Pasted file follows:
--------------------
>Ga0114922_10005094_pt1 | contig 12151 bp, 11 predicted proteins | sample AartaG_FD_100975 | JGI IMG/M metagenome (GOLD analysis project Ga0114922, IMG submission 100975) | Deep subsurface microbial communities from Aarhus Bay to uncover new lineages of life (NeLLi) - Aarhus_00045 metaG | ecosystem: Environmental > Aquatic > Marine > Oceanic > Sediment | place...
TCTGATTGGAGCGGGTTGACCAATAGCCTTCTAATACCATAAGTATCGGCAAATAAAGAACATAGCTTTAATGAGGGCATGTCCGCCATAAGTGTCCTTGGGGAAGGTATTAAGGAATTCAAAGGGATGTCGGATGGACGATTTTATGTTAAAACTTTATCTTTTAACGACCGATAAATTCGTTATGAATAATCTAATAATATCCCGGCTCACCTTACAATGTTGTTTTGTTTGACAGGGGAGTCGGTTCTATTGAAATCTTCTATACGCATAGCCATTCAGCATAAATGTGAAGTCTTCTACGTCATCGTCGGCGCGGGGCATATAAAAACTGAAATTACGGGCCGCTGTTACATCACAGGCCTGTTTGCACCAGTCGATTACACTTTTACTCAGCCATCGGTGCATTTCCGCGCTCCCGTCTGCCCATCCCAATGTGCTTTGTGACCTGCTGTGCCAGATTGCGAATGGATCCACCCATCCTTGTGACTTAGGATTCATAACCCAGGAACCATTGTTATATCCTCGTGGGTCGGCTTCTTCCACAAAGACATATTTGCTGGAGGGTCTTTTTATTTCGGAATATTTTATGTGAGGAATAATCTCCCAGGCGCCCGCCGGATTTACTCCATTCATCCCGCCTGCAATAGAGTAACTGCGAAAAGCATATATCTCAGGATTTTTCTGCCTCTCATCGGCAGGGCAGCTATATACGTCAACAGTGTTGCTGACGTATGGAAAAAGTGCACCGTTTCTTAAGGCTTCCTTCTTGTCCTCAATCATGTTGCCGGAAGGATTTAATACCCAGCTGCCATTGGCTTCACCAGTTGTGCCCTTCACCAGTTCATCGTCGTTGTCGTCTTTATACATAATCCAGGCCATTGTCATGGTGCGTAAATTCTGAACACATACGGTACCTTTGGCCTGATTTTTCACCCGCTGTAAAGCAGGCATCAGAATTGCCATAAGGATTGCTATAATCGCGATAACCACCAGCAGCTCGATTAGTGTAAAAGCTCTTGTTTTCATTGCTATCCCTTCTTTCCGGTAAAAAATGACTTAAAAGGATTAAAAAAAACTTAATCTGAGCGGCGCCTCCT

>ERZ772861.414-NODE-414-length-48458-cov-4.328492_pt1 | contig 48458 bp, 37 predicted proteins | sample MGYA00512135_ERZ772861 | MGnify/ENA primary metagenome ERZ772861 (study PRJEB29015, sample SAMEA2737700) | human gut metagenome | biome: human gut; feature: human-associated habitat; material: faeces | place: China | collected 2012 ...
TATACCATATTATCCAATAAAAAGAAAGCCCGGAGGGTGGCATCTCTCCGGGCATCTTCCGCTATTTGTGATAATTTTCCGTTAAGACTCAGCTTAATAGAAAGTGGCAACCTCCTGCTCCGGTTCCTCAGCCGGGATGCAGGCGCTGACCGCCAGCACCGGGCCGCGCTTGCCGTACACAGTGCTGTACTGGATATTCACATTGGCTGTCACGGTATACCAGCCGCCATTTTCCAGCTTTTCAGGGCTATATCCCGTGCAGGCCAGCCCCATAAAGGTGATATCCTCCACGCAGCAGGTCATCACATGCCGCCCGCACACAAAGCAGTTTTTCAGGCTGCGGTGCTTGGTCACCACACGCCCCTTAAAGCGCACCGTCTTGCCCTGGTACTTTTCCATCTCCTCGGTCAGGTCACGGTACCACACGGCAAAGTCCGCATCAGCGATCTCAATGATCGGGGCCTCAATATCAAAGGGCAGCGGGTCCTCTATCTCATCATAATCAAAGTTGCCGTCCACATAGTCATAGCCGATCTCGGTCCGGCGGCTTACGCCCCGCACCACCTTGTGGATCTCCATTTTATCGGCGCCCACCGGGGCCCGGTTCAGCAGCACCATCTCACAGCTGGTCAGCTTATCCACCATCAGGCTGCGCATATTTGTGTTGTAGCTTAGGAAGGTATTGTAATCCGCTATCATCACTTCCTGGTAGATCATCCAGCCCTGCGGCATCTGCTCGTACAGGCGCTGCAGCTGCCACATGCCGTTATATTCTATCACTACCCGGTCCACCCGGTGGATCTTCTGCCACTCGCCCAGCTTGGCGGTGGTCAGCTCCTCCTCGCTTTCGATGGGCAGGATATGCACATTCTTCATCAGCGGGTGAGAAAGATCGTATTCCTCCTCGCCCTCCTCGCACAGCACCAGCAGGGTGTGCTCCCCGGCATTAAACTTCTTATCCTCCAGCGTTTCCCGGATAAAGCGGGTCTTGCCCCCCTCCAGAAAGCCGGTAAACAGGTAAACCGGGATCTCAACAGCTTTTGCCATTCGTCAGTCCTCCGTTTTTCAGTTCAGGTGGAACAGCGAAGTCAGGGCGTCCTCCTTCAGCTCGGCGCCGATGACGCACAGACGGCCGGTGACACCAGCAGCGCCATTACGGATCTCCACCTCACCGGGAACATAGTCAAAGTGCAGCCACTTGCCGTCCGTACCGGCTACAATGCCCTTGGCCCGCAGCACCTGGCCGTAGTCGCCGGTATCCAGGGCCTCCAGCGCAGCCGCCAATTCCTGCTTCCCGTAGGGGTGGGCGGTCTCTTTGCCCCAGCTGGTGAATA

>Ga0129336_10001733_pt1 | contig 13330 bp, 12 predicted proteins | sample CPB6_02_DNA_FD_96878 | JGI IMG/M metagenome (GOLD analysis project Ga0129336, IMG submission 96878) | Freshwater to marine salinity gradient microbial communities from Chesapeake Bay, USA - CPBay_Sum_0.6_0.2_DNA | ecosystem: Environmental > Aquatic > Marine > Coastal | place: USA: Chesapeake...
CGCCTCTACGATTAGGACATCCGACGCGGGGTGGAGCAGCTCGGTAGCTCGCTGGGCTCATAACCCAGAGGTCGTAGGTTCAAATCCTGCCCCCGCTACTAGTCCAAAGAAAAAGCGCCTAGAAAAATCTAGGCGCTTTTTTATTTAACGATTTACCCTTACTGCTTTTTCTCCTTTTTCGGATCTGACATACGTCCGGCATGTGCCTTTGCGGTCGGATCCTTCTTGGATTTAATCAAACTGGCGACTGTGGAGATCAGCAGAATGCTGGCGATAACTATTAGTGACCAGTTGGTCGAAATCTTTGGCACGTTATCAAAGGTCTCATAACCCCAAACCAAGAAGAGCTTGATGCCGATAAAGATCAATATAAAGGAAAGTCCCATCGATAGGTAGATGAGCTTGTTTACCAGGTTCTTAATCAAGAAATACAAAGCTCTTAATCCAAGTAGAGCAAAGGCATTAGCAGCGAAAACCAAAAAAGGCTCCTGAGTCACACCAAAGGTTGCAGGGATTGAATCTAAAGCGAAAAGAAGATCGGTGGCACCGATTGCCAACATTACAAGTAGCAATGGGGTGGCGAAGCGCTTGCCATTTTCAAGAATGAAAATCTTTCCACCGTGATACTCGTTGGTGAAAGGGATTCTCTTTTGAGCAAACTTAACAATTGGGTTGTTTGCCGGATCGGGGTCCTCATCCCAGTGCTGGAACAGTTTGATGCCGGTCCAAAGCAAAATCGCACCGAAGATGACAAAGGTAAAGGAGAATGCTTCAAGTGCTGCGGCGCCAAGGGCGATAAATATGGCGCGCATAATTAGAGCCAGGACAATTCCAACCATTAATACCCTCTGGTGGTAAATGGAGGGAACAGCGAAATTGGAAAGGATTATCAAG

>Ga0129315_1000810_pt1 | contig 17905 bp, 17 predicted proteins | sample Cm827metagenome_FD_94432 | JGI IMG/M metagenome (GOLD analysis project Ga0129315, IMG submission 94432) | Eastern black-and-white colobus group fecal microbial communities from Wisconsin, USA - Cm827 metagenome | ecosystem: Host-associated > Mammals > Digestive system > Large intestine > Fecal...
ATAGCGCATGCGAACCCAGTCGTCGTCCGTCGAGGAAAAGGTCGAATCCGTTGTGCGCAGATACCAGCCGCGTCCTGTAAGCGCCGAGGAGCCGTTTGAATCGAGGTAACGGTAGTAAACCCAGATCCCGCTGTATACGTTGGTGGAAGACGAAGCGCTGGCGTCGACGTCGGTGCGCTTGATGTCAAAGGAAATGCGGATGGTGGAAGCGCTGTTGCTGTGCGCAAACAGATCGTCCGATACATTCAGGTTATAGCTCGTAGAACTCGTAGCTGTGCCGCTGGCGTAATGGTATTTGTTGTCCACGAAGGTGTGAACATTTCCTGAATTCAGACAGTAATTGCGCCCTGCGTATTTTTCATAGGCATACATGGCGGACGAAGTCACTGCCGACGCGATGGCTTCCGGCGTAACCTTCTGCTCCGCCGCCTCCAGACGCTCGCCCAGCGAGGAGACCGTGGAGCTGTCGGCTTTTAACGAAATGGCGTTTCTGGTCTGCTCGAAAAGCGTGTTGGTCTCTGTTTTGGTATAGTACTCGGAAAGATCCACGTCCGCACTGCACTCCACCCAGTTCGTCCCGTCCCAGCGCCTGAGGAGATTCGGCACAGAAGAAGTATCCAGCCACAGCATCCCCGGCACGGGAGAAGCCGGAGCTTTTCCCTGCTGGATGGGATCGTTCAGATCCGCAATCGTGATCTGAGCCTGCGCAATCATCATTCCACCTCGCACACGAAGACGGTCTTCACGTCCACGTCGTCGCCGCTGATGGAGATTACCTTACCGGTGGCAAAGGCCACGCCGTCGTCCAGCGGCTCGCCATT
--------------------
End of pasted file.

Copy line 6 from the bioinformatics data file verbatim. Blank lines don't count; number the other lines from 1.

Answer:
CGCCTCTACGATTAGGACATCCGACGCGGGGTGGAGCAGCTCGGTAGCTCGCTGGGCTCATAACCCAGAGGTCGTAGGTTCAAATCCTGCCCCCGCTACTAGTCCAAAGAAAAAGCGCCTAGAAAAATCTAGGCGCTTTTTTATTTAACGATTTACCCTTACTGCTTTTTCTCCTTTTTCGGATCTGACATACGTCCGGCATGTGCCTTTGCGGTCGGATCCTTCTTGGATTTAATCAAACTGGCGACTGTGGAGATCAGCAGAATGCTGGCGATAACTATTAGTGACCAGTTGGTCGAAATCTTTGGCACGTTATCAAAGGTCTCATAACCCCAAACCAAGAAGAGCTTGATGCCGATAAAGATCAATATAAAGGAAAGTCCCATCGATAGGTAGATGAGCTTGTTTACCAGGTTCTTAATCAAGAAATACAAAGCTCTTAATCCAAGTAGAGCAAAGGCATTAGCAGCGAAAACCAAAAAAGGCTCCTGAGTCACACCAAAGGTTGCAGGGATTGAATCTAAAGCGAAAAGAAGATCGGTGGCACCGATTGCCAACATTACAAGTAGCAATGGGGTGGCGAAGCGCTTGCCATTTTCAAGAATGAAAATCTTTCCACCGTGATACTCGTTGGTGAAAGGGATTCTCTTTTGAGCAAACTTAACAATTGGGTTGTTTGCCGGATCGGGGTCCTCATCCCAGTGCTGGAACAGTTTGATGCCGGTCCAAAGCAAAATCGCACCGAAGATGACAAAGGTAAAGGAGAATGCTTCAAGTGCTGCGGCGCCAAGGGCGATAAATATGGCGCGCATAATTAGAGCCAGGACAATTCCAACCATTAATACCCTCTGGTGGTAAATGGAGGGAACAGCGAAATTGGAAAGGATTATCAAG